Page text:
There is a rope swing that’s about 8 feet above the water that our older kids absolutely LOVED! When we went the cenote only had a few other people there which gave us a lot of freedom to do what we wanted with the kids, which always makes things easier. To make the area more kid-friendly, there is a swimming pool next to the entrance to the cenote that you can use as well.
Cenote Verde Lucero
Best for: All ages can go here, but it is better for kids who are comfortable swimmers (not baby friendly)
Price: 200 Pesos
Location: about 20 minutes west of Puerto Morelos on the Route De Cenotes
Where To Stay: Nearby Puerto Morelos is one of our favorite little Mexican beach towns, and you’ll love staying at the Epic Oceanfront Hotel. Not only are you close to Cenote Verde Lucero, but you’re within walking distance of “downtown” Puerto Morelos.
As far as cenotes that aren’t major tourist attractions, this was the best that we found. It’s another deep cenote, and when we went there was a small kayak available for us to use, which made it much easier for the younger kids. It’s also the best snorkel near Puerto Morelos.
It’s surrounded by jungle and if you’re feeling adventurous, go ahead and jump off the 8m platform into the water below. There is also a zipline there that is included in your entrance, that you can ride to drop into the middle of the cenote.
Best for: All Ages, including baby
Price: 100 pesos
Location: Between Playa Del Carmen and Tulum, next to Jardin Del Eden Cenote.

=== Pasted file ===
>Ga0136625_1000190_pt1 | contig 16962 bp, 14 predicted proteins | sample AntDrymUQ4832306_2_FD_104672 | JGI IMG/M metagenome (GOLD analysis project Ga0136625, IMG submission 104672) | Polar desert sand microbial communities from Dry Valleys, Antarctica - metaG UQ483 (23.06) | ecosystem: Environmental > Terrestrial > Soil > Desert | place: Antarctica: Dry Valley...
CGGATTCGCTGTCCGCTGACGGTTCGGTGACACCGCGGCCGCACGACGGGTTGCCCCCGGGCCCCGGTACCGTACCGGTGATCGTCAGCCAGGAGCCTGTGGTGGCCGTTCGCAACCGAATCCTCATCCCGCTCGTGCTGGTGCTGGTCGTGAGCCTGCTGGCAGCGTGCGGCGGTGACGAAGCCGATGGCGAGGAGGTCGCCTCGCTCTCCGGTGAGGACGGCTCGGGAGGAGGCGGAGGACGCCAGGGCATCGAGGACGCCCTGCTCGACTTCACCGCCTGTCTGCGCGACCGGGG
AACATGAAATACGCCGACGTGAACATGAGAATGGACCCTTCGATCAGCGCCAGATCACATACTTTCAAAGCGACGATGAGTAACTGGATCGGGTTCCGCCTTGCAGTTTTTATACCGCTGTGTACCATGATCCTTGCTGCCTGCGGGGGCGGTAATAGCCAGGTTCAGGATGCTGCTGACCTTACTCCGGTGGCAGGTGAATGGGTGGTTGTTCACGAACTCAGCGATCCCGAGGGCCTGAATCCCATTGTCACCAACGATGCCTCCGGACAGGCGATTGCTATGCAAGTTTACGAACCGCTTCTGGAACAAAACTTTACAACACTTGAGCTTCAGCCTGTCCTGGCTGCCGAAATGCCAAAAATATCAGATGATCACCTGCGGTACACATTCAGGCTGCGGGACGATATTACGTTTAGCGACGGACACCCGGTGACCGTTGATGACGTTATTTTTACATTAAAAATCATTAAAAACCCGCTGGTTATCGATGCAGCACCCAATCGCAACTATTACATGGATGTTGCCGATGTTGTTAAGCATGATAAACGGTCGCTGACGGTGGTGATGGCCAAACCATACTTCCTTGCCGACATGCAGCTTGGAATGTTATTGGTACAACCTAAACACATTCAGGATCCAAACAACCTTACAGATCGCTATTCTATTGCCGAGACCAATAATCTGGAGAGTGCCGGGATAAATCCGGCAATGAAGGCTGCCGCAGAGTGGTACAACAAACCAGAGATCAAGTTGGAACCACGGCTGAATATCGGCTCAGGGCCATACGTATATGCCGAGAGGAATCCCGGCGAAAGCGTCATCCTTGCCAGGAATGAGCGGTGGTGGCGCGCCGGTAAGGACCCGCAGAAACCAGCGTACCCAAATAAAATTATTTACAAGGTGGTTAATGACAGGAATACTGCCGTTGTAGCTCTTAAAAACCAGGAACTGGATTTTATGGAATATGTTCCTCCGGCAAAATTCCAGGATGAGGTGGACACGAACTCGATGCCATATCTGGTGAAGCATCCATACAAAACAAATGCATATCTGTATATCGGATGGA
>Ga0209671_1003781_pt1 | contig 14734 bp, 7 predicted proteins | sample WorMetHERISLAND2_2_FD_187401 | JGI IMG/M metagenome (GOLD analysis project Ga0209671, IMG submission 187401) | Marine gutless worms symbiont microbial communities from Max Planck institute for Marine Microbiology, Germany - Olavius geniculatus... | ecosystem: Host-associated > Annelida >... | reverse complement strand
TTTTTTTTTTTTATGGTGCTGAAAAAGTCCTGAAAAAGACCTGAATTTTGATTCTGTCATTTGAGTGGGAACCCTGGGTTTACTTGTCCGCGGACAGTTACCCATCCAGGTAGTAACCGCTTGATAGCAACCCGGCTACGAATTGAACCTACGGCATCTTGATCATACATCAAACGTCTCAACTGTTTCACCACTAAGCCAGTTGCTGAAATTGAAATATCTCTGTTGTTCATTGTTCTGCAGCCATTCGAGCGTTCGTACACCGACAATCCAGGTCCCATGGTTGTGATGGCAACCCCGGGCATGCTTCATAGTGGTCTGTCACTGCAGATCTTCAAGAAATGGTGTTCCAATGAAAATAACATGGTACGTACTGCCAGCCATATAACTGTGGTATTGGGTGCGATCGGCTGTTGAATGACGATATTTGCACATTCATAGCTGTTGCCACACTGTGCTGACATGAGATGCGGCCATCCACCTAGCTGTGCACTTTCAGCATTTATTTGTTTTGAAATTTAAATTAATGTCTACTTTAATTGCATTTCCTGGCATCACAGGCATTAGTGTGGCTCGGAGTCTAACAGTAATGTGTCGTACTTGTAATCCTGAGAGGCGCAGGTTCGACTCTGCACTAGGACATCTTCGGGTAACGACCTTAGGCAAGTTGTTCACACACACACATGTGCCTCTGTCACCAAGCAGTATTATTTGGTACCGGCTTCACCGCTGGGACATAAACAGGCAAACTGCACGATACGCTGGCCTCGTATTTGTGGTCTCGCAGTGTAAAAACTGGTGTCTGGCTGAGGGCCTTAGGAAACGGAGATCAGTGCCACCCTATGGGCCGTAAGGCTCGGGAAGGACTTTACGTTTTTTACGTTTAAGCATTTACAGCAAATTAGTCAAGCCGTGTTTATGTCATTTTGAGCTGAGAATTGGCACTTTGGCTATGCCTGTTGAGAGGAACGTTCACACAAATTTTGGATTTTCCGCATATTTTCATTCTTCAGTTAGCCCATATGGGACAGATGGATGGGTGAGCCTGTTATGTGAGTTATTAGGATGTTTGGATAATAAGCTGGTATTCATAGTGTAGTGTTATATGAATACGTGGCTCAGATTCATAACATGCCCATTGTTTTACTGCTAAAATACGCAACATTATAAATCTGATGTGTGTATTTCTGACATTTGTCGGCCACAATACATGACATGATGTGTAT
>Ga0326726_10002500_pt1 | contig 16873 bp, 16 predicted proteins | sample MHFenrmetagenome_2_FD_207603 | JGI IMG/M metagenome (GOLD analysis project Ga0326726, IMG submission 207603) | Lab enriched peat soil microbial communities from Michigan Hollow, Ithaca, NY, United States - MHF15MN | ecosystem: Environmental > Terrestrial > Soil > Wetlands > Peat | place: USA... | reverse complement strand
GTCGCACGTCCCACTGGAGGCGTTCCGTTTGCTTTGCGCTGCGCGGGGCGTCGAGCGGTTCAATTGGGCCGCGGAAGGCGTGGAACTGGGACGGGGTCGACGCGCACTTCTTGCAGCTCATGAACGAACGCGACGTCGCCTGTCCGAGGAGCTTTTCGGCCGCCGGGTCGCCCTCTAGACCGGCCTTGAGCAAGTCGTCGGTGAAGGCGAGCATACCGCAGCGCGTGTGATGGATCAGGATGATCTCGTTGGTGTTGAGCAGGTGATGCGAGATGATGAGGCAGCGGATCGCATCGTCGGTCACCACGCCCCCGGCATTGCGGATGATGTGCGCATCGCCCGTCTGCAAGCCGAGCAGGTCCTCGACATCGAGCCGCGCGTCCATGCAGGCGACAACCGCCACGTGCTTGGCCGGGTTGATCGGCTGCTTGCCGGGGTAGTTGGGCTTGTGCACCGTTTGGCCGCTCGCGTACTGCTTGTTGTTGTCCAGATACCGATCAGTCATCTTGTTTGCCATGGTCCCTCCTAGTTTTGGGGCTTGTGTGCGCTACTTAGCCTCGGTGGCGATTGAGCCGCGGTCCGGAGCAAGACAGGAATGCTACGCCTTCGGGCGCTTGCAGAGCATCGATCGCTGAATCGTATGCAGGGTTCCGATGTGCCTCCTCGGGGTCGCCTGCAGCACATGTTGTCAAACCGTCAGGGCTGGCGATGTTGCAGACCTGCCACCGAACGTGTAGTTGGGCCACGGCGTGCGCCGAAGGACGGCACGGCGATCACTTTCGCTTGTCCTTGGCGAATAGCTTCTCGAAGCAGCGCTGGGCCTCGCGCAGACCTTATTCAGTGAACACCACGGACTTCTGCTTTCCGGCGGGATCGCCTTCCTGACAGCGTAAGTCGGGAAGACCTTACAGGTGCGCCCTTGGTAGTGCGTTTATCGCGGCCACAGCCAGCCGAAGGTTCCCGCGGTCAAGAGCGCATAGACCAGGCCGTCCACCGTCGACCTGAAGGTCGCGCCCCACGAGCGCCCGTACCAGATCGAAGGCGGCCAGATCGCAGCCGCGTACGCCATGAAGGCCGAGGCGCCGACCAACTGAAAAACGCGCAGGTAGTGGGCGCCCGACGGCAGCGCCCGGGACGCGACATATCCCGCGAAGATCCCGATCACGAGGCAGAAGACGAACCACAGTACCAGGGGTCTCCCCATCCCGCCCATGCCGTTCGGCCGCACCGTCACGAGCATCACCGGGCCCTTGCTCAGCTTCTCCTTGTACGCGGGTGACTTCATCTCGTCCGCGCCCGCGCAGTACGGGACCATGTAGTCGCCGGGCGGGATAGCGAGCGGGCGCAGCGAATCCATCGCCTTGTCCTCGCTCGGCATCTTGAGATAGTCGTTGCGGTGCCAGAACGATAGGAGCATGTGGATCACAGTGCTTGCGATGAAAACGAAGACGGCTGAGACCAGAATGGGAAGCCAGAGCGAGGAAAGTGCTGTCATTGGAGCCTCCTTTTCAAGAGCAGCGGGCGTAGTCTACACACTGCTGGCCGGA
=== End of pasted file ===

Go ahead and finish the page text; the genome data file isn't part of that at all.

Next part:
Where to Stay: The Barcelo Maya Palace is less than a mile away and is one of the most affordable all-inclusive resorts in the area. Kids will love the easy beach access and the pools!
This was the best cenote that we found for truly all ages, mostly because there are lots of shallower sections and places where it’s easy to get out. With walkways to help you get around, it was easy for us to keep an eye on the kids, but also safe enough that we could give them some freedom. Overall, it was the best cenote in Mexico for a baby or toddler.
There were plenty of places where we could sit on the edge and let the baby play or walk around in the water with him (though do make sure to wear shoes as there is a lot of algae you can slip on). All 4 of our older kids loved jumping off their little cliff that was about 2.5m high (yes, even our 3-year-old). The only problem with this cenote is that it gets VERY CROWDED. I advise to go there as soon as it opens and leave once the crowds really pick up.
Best for: All ages, including baby
Price: 100 Pesos
Location: About 3 km south of the Dos Ojos cenote complex
Where to Stay: The villas at The Yellow Nest are near Yax-Kin and Dos Ojos and have such a dreamy Tulum vibe. The bogger rooms have their own private plunge pools – perfect for the kids!
This cenote truly felt like a secret gem and is an excellent cenote for toddlers and all ages. It was mostly locals there, and the area around the cenote was clean and well set up with lots of palapas and lounge chairs available. Of all the cenotes we visited, this was by far the most baby friendly. Our little guy wasn’t walking yet and there was a large area that was really shallow that he could just crawl around and splash in.
This cenote is a bit harder to find, so make sure to find it on a map before hand instead of just relying on signs. There wasn’t as much to do for more adventurous kids (besides lots of swimming which is still amazing), but it’s an excellent fit for the younger crowd.
We also consider this the best cenote for learning how to snorkel. If you’re teaching your kids how to snorkel, this cenote has lots of things for them to look at, as well as varying depths that make it an amazing cenote for snorkeling with kids in Mexico.
Cenotes Samula and Xkeken
Best for: Xkeken is good for all ages, Samula is good for confident swimmers
Price: 80 pesos for one cenote or 125 pesos for both